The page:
The main gilding techniques using gold

Decorating with gold is as old as the history of great civilizations and the art of gilding has a millennial tradition, made of technique and talent, secrets jealously guarded and skills handed down from father to son. Behind the splendour of polyptychs, behind the golden stuccoes of the baroque churches, the domes and the halls of Versailles we find the extraordinary craftsmanship of generations of goldsmiths and the mastery of materials and tools each of which is the result of a unique experience and passion.

The secret behind perfect gilding

Gold plating is a complex and laborious technique thanks to which a surface is coated with a thin golden layer that ennobles and embellishes it. Its success depends on the type of support material, the conformation of the product, the desired aesthetic effect and the final placement of the golden object (inside or outside). There are therefore many variables at stake to achieve perfect gilding, but – as always happens in artisanal processes – the truly decisive elements are the ability of the goldsmith and the quality of the raw materials used, above all that of the golden leaf.

Gilding techniques

Gouache, mission, by brush, shell: there are many techniques to achieve gilding and just as many materials and tools needed to create it. The most precious and beautiful gold plating is obtained using the gold leaf. The two most important techniques to apply it are gouache gilding and mission gilding.

Gouache gilding

Gouache gilding is the most faithful to tradition, the most laborious and the most complex of all, but also the one that ensures the most precious result. It is the best choice if pure gold leaf is chosen. It requires five processing phases:

  • gessoing, which consists in preparing the gilding base, obtained by mixing gypsum and rabbit glue dissolved in water then spread by brush in various homogeneous and thin layers, which – once dried – are sanded until a very smooth surface is obtained;
  • bolus coating, mixed with fish glue dissolved in water and filtered with a gauze, it is applied in various layers using a brush;
  • the actual gilding consists of applying the gold leaf on the perfectly dried and moistened bolus only on the part that will be covered by the leaf; 
  • another characteristic step of gouache gilding is the burnishing, that is polishing by means of agate stones that are carefully rubbed over the entire golden surface, or the coating, carried out with liquid bitumen or mecca varnish;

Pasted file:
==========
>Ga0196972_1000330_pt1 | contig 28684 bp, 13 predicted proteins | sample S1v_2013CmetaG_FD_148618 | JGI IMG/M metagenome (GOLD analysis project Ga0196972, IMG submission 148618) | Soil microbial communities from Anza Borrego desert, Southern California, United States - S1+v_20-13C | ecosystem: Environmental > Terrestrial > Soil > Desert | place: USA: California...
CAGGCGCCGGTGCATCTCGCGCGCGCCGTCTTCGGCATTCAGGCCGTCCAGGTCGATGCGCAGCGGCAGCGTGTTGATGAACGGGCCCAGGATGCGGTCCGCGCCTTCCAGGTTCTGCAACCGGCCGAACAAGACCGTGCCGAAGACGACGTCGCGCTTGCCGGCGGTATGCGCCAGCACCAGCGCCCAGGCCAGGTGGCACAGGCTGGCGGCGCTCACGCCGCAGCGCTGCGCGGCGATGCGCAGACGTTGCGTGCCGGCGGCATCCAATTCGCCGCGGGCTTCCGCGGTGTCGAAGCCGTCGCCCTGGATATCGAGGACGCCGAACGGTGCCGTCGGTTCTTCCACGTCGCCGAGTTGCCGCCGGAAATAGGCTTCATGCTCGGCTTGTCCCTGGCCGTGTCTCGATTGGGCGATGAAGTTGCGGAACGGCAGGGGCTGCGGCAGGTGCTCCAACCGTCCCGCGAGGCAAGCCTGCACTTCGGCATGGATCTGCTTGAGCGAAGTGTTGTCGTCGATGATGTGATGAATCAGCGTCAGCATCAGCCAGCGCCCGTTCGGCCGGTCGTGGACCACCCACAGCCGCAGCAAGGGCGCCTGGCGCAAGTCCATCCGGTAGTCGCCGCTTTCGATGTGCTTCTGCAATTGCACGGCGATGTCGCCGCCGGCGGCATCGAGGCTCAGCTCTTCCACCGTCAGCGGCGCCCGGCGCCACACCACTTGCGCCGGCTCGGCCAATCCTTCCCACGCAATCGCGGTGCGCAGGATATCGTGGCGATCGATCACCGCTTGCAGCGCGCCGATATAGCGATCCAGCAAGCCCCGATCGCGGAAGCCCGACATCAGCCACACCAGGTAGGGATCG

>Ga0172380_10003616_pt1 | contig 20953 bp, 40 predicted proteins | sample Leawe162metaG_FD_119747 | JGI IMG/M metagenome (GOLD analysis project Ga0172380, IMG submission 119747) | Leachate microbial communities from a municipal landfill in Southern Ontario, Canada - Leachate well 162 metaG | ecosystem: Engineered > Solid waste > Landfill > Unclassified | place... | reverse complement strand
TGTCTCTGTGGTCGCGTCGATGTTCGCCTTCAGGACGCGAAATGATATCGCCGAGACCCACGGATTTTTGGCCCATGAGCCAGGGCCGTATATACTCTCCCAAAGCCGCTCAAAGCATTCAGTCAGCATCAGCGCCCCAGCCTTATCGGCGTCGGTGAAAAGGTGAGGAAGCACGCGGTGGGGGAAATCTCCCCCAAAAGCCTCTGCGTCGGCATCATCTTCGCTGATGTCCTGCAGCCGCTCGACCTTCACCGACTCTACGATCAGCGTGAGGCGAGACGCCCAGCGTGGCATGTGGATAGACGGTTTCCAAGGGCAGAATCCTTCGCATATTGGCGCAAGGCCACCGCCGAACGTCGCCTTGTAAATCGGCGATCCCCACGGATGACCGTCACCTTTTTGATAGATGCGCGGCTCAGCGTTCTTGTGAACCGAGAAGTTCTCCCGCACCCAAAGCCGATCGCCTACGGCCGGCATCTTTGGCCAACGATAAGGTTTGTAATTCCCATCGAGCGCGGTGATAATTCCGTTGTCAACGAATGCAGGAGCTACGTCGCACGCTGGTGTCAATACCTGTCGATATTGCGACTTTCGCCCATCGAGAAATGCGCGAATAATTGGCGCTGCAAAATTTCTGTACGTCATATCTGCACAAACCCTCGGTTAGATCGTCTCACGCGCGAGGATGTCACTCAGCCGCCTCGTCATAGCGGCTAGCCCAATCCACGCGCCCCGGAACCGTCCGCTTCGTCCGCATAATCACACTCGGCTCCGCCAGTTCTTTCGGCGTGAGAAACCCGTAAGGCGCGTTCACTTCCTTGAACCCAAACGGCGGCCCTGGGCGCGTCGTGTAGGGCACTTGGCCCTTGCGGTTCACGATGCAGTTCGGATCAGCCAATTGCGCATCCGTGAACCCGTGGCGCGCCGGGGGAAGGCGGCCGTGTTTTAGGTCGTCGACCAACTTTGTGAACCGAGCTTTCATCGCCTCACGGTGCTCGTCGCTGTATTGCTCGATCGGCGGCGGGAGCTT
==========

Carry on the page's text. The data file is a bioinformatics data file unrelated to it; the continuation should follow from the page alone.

• the last phase is the protective coating that helps to preserve the gilding and to ensure its durability over time;

Mission gilding

Mission gilding is simpler, faster and more widespread, but less valuable than gouache gilding. This technique also requires five steps: 

  • the preparation of the base, which, depending on the support, may include sanding the surface to be gilded (for example for wood so as to make it smooth and non-porous) or the use of gilding preparation products (for example for gilding on metal);
  • the paint and mission coating, laid in as thin a layer as possible;
  • applying the gold leaf
  • the finish, carried out for example with mecca varnish or liquid bitumen, needed to give, if required, an antique or more characterising appearance;
  • the protective coating with shellac or acrylic products, useful to avoid oxidation of the leaf in the event that real gold leaf is not used.

Depending on the relevant needs, one can choose gold plating with water missionalcohol mission or oil mission. The fundamental difference is in the drying times: water takes 15 minutes, alcohol takes half an hour and oil, used only by the most experienced craftsmen, takes up to 3 hours.

Brush gilding with gold or shell powder

A technique particularly suitable for gilding very deep inlays or for carrying out small finishing work is gilding by brush with gold powder or shell gold. 

In this case, instead of the gold leaf, a compound of gum arabic and fine gold is used that is applied on the paint mission with an ease similar to that of water-colouring.

Gilding using imitation leaf

In order to give a precious appearance to objects, while containing processing costs, gilding with imitation gold leaf, aluminium leaf and copper leaf can also be carried out. All these leaves are applied almost exclusively using the water or alcohol mission gilding technique and require a final protective coating.